Cats seemingly have no purpose. They just lounge all day, doing nothing. They have little impact on their surroundings. All they seem to do is entertain us and make our lives a little better.
I prefer small projects. They tend to be more technically challenging, and also require working with fewer people. This seems like a contradiction to my preference to focus on the people instead of the machines, but actually, it's not. In large projects, you are a cog, and you get to fit into the processes. Whereas in small projects, you have more freedom to do what you deem right. And you can communicate more liberally.
I've seen many beginners struggling to learn an imperative programming language. CSS and HTML are usually easier to grasp, because of their declarative nature and they are easy to visualize. But JS is entirely different. Why it's so hard to get the basic concepts of a "real" programming language?
When I learned how to code, I was young. I had the time to tinker with the basics, try out things and see them fail. But I got back to it over and over again, and could finally make it work. After enormous effort, I could figure out how to write code.
Have you ever looked at a piece of code and thought how awful it is? Codebases tend to get messy with time. And don't have illusions: this is true for your code too.
The pursuit to reach 100 percent is one of the most demanding tasks. It's not endogenous only to software development, but as I see, it's more prevalent here.
The what-if fatigue is when you try to understand a piece of code, but it's a convoluted mess, and you get tired just by looking at it. I'm sure you've seen such code, and chances are, you wrote some too.
Never underestimate the power of small changes over a longer period of time. This perseverance has the power to make you reach just about any goal. Daunting tasks can usually be broken into small actionable pieces. And from then, it's just a matter of persistence.
The Pomodoro technique is a simple system that potentially helps you to focus during your workday. It is a time management system that chunks the work into 25 minute focused periods followed by 5 minute breaks.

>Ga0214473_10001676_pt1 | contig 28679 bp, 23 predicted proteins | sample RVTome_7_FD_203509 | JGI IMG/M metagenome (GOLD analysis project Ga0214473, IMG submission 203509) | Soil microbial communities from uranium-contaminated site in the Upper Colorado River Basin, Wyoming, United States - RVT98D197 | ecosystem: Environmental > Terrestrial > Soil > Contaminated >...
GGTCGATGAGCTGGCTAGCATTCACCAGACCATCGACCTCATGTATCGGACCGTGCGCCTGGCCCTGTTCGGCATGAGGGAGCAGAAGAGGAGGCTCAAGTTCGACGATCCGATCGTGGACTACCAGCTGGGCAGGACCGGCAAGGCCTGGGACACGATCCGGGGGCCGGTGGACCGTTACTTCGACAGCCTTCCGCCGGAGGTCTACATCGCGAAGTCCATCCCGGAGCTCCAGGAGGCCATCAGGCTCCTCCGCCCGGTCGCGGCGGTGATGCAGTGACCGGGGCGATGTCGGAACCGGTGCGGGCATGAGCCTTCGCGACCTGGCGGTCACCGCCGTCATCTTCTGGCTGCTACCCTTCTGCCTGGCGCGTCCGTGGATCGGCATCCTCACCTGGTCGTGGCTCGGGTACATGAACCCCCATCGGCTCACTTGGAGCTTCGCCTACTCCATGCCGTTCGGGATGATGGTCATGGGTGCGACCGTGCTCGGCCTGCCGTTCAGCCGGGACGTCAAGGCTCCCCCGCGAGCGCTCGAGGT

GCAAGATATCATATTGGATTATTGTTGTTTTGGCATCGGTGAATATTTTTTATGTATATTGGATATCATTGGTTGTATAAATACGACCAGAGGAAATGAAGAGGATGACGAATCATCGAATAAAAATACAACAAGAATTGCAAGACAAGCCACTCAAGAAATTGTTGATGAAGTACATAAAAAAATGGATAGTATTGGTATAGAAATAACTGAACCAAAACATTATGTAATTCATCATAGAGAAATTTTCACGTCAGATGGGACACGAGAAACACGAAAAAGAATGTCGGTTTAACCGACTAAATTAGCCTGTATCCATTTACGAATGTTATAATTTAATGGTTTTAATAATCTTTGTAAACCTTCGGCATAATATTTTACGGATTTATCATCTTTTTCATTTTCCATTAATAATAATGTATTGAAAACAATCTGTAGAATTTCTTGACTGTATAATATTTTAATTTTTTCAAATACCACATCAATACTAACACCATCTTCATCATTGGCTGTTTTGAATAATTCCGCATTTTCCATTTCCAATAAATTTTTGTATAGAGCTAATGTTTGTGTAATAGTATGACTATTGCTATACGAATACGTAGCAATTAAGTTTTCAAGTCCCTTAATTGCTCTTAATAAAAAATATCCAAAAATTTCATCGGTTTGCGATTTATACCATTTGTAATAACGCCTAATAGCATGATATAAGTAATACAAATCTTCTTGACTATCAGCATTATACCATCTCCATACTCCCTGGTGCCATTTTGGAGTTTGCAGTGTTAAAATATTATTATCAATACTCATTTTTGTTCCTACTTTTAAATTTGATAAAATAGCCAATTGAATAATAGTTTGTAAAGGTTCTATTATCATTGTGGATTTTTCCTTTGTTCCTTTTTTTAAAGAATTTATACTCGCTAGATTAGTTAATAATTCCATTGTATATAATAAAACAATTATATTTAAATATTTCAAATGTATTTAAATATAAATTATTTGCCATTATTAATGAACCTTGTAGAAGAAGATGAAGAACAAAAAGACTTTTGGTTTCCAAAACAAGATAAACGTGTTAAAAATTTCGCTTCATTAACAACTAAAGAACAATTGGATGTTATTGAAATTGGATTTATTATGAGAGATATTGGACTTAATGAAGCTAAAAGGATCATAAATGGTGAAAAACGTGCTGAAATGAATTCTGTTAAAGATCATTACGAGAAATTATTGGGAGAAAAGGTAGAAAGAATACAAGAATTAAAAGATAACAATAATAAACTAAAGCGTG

I often see that developers are only interested in what directly affects their work, and they don't look beyond that to see the big picture. They don't ask the questions why the client is asking for a particular feature. They just get the task and deliver it. This often results in features that are hard to maintain yet useless to the client.
As an employee, freelancer, or an entrepreneur, you need to manage client expectations. This is often a neglected field, but it is one of the main differentiators of professionals.
In every business situation -- which an employee - employer one certainly is -- trust is your #1 asset. You build it over time, with consistency, by always doing a great job. After some time, people will start to notice, and begin to trust you.
Most project I worked on didn't have automated tests, even though all involved agreed they would bring significant benefits. But the cost of writing them was too high, and it couldn't happen. But why so many projects are left in a sad state like this?
You might have already noticed on yourself that the mindset during testing is entirely different than the one during coding. This causes problems with testing your own code and ensuring quality. But if you accept this fact and work around it, you'll produce better code with better self-QA. Not testing the code you wrote every so often is a lack of professionalism. Company QA does not count; if they push bugs back to you, there is room for improvement in catching them. This is one of the differentiators between people who you'd like to work with and those you wouldn't.
Working with feature requests coming from users is a difficult challenge in itself. They tend to wreak havoc to developer sanity. They often contradict a previous feature or don't fit into the current architecture. You might start wondering if they really need the software you've built or an entirely different one.
In the daily grind, while tackling down algorithmic and architectural challenges, people tend to forget that the software they are building is just a tool, created by humans, for humans. Usually, the result is arrogance and unhappy development. But you can choose to look at it the other way, and do your best to prevent it from happening.